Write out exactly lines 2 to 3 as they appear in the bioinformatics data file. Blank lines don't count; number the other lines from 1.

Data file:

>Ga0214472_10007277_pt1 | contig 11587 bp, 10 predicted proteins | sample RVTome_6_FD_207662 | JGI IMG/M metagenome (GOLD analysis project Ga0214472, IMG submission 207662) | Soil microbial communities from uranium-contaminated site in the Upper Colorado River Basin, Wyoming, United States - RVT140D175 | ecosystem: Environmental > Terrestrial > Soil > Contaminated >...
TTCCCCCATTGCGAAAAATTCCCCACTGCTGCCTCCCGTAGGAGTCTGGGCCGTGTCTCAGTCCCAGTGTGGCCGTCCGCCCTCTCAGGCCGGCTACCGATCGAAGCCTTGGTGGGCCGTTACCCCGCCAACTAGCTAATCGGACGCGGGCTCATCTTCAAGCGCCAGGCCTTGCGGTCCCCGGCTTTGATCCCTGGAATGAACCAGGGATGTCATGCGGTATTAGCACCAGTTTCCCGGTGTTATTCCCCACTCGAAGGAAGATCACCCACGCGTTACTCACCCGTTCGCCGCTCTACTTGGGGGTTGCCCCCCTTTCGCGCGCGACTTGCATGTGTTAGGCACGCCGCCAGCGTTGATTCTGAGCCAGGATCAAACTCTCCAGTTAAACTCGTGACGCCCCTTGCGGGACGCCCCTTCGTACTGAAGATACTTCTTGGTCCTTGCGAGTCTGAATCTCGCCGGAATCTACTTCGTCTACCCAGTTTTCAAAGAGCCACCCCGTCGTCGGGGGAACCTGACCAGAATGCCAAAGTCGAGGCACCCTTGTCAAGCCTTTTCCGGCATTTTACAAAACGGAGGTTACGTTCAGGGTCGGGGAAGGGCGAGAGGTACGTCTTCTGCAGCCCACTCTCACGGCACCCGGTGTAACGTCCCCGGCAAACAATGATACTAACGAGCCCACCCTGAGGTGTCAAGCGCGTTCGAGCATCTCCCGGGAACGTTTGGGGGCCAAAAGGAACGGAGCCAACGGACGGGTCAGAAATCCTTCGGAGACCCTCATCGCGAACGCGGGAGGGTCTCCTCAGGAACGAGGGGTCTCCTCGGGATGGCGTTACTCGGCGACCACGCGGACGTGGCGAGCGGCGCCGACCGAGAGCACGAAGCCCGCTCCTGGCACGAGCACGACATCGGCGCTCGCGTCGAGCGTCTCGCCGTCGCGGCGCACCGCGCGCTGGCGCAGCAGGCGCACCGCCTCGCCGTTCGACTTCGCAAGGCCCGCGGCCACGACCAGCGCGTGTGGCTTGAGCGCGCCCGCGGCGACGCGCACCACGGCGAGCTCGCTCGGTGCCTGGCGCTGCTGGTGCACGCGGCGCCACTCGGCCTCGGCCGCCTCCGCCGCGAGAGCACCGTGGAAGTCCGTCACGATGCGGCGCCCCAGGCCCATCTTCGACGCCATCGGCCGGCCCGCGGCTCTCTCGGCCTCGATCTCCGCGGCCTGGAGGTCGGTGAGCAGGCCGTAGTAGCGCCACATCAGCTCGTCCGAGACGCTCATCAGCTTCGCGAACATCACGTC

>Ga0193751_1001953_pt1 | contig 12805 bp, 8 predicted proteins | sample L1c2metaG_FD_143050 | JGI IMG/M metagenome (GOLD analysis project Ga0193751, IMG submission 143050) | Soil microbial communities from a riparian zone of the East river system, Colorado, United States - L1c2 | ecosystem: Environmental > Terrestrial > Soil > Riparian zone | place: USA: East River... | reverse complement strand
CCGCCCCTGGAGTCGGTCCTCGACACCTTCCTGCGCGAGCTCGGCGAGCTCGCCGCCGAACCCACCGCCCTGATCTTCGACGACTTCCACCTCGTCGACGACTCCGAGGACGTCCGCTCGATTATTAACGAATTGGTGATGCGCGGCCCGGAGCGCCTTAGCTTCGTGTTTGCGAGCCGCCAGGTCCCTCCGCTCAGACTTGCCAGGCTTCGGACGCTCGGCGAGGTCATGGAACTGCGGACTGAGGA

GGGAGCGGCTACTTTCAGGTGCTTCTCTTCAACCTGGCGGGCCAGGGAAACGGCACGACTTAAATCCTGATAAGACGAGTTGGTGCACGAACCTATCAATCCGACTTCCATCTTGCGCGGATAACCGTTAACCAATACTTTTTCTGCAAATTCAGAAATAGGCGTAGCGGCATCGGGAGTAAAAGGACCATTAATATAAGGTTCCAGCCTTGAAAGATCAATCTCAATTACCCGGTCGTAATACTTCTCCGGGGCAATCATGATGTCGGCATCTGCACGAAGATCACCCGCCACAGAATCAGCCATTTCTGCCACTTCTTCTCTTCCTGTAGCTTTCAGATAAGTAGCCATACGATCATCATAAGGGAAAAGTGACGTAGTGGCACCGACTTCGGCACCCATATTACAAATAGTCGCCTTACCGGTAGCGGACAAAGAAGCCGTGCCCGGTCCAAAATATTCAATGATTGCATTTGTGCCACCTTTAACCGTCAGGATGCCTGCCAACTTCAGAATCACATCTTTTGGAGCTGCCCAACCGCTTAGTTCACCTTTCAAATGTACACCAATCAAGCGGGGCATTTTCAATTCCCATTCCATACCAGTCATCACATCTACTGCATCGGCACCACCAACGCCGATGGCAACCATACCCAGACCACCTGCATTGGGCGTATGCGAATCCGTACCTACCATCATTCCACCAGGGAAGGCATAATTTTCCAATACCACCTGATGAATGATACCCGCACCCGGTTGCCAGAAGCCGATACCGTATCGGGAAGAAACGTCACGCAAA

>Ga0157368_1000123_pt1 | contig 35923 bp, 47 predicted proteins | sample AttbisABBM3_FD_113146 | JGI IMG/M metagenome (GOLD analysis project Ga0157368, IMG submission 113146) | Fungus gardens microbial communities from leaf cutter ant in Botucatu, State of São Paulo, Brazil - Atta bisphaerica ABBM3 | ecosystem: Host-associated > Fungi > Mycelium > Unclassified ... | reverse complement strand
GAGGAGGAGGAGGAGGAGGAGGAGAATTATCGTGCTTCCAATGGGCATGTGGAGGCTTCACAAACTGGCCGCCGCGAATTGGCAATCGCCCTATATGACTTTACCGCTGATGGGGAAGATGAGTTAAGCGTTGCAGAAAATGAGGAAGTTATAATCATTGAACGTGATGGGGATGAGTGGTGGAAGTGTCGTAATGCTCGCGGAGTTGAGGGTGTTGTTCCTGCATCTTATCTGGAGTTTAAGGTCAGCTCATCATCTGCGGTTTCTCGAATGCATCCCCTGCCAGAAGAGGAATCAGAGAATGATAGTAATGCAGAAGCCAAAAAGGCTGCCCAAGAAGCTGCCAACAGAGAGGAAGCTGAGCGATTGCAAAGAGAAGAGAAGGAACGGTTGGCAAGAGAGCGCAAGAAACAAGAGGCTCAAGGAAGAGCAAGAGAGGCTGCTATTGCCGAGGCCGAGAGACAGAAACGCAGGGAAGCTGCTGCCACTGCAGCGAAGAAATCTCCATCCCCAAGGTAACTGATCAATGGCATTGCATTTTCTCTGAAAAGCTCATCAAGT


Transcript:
TTCCCCCATTGCGAAAAATTCCCCACTGCTGCCTCCCGTAGGAGTCTGGGCCGTGTCTCAGTCCCAGTGTGGCCGTCCGCCCTCTCAGGCCGGCTACCGATCGAAGCCTTGGTGGGCCGTTACCCCGCCAACTAGCTAATCGGACGCGGGCTCATCTTCAAGCGCCAGGCCTTGCGGTCCCCGGCTTTGATCCCTGGAATGAACCAGGGATGTCATGCGGTATTAGCACCAGTTTCCCGGTGTTATTCCCCACTCGAAGGAAGATCACCCACGCGTTACTCACCCGTTCGCCGCTCTACTTGGGGGTTGCCCCCCTTTCGCGCGCGACTTGCATGTGTTAGGCACGCCGCCAGCGTTGATTCTGAGCCAGGATCAAACTCTCCAGTTAAACTCGTGACGCCCCTTGCGGGACGCCCCTTCGTACTGAAGATACTTCTTGGTCCTTGCGAGTCTGAATCTCGCCGGAATCTACTTCGTCTACCCAGTTTTCAAAGAGCCACCCCGTCGTCGGGGGAACCTGACCAGAATGCCAAAGTCGAGGCACCCTTGTCAAGCCTTTTCCGGCATTTTACAAAACGGAGGTTACGTTCAGGGTCGGGGAAGGGCGAGAGGTACGTCTTCTGCAGCCCACTCTCACGGCACCCGGTGTAACGTCCCCGGCAAACAATGATACTAACGAGCCCACCCTGAGGTGTCAAGCGCGTTCGAGCATCTCCCGGGAACGTTTGGGGGCCAAAAGGAACGGAGCCAACGGACGGGTCAGAAATCCTTCGGAGACCCTCATCGCGAACGCGGGAGGGTCTCCTCAGGAACGAGGGGTCTCCTCGGGATGGCGTTACTCGGCGACCACGCGGACGTGGCGAGCGGCGCCGACCGAGAGCACGAAGCCCGCTCCTGGCACGAGCACGACATCGGCGCTCGCGTCGAGCGTCTCGCCGTCGCGGCGCACCGCGCGCTGGCGCAGCAGGCGCACCGCCTCGCCGTTCGACTTCGCAAGGCCCGCGGCCACGACCAGCGCGTGTGGCTTGAGCGCGCCCGCGGCGACGCGCACCACGGCGAGCTCGCTCGGTGCCTGGCGCTGCTGGTGCACGCGGCGCCACTCGGCCTCGGCCGCCTCCGCCGCGAGAGCACCGTGGAAGTCCGTCACGATGCGGCGCCCCAGGCCCATCTTCGACGCCATCGGCCGGCCCGCGGCTCTCTCGGCCTCGATCTCCGCGGCCTGGAGGTCGGTGAGCAGGCCGTAGTAGCGCCACATCAGCTCGTCCGAGACGCTCATCAGCTTCGCGAACATCACGTC

>Ga0193751_1001953_pt1 | contig 12805 bp, 8 predicted proteins | sample L1c2metaG_FD_143050 | JGI IMG/M metagenome (GOLD analysis project Ga0193751, IMG submission 143050) | Soil microbial communities from a riparian zone of the East river system, Colorado, United States - L1c2 | ecosystem: Environmental > Terrestrial > Soil > Riparian zone | place: USA: East River... | reverse complement strand